This reply of Jesus, again from Moses originally, was, “You shall not put the LORD your God to the test, as you tested him at Massah.” (ESV)
Where and what is Massah? Massah means ‘test’.
So where the people tested Moses (and God)… “Give us water to drink. You led us out here to die. Moses in turn gets angry with God and asks why He has made Moses suffer these people for so long.
So, God has Moses strike the rock for water and they drink.
Jesus is now recalling us to this time and the testing of God and reminding the devil that He is not going to fail as Moses and the Israelites did.
He will be trusting in God at all times and trusting that God will supply what He needs for His survival.
Finally, the devil takes Jesus to a very high mountain and showed him all the kingdoms of the world and their glory.
And he said to him, “All these I will give you, if you will fall down and worship me.”
Satan is asking that Jesus do something similar to what Adam and Eve did. “You will be like a god.”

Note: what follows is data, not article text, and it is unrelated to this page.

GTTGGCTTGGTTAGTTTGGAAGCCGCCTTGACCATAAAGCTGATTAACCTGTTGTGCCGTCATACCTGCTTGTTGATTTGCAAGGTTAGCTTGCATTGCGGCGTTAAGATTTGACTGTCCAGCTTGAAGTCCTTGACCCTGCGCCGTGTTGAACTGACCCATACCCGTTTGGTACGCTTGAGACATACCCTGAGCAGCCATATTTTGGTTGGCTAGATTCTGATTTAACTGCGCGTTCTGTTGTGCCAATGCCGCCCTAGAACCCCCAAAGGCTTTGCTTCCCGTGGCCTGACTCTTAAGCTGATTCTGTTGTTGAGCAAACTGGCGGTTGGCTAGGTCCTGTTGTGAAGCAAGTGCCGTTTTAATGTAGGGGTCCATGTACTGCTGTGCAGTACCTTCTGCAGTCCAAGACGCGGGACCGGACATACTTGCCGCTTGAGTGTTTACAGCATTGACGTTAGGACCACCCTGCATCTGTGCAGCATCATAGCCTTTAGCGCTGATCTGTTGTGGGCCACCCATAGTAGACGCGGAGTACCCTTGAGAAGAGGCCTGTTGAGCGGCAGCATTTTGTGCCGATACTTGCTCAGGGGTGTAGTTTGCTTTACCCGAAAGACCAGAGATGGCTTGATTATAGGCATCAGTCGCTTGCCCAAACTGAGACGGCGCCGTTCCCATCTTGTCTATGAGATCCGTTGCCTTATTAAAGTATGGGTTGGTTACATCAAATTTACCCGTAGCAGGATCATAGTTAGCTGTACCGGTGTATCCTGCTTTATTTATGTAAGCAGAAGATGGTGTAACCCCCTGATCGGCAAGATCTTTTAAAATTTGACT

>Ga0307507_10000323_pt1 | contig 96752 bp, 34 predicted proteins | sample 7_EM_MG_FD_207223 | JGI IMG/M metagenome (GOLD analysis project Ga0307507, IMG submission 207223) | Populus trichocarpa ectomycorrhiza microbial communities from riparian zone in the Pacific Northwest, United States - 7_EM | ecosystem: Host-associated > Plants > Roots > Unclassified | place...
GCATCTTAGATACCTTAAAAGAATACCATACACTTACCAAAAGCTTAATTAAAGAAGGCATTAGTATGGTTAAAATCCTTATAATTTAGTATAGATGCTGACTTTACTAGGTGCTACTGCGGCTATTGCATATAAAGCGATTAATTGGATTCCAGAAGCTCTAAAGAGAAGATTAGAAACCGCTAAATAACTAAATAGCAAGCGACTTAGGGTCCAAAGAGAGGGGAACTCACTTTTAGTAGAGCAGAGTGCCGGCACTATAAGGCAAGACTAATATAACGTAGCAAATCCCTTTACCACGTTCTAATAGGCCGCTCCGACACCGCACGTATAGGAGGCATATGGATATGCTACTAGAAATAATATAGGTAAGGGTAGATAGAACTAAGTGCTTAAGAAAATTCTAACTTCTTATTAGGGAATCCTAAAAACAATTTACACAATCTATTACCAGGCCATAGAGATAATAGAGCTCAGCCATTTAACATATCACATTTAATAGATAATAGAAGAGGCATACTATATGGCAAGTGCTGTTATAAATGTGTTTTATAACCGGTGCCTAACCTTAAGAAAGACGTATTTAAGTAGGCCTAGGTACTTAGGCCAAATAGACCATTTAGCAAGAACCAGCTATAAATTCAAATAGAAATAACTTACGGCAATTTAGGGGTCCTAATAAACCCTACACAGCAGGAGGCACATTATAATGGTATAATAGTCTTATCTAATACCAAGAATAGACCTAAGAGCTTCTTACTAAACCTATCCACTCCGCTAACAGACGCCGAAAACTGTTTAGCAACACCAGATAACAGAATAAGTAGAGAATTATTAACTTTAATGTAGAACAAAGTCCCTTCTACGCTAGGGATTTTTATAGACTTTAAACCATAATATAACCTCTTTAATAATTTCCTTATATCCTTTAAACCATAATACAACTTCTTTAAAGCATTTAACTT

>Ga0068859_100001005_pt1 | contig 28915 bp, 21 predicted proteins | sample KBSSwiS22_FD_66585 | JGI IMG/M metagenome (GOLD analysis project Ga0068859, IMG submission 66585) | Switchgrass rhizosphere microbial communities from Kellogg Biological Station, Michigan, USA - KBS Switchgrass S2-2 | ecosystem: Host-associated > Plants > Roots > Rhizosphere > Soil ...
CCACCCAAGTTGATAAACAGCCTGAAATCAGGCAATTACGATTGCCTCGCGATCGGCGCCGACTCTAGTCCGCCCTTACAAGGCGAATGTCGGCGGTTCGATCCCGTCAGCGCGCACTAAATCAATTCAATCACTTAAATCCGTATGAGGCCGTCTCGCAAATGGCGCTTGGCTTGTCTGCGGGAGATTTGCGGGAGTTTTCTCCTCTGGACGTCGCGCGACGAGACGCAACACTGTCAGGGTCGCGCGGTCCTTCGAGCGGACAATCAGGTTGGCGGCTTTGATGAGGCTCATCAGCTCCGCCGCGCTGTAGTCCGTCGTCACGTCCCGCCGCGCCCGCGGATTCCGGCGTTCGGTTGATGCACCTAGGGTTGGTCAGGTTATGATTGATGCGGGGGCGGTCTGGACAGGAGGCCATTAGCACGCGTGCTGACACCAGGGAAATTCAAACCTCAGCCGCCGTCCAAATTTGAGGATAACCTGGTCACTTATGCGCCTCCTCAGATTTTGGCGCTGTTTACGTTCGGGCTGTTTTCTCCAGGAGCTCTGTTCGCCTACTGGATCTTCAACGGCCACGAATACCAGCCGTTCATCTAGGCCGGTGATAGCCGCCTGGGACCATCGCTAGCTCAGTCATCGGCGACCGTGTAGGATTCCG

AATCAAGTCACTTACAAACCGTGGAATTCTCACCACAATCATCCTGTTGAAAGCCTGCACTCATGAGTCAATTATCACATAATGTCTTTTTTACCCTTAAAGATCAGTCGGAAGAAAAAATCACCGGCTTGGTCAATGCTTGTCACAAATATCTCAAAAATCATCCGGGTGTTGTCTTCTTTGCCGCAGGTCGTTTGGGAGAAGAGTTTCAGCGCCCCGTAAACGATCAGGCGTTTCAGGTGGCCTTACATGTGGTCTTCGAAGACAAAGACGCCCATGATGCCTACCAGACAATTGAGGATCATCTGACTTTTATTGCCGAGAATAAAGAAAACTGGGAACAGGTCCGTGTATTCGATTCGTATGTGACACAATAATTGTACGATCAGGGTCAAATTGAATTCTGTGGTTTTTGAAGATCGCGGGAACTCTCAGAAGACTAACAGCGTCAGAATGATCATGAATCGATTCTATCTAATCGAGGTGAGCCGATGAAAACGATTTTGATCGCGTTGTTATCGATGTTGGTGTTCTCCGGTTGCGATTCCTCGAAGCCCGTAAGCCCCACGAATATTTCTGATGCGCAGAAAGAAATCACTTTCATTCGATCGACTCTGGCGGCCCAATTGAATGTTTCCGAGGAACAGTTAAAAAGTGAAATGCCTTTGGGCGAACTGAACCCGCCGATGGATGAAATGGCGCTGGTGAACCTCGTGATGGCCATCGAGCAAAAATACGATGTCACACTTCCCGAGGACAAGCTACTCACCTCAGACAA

Just worship me and I will grant these things to you.
The serpent in the Garden did not ask there to be worshiped but he did appeal to them by telling them they could have so much more if they just disobeyed God and ate the fruit of the tree.
Jesus replies to him, “Be gone, Satan! For it is written,
“You shall worship the Lord your God
and him only shall you serve.”
At this point, the tempter leaves Jesus.
But Jesus’ final reply also echoing Moses….who said, “It is the LORD your God you shall fear. Him you shall serve and by his name you shall swear. (ESV)
In Moses’ context he said this to the Israelites because of the threat of idolatry.
The surrounding peoples loved their idols and false gods.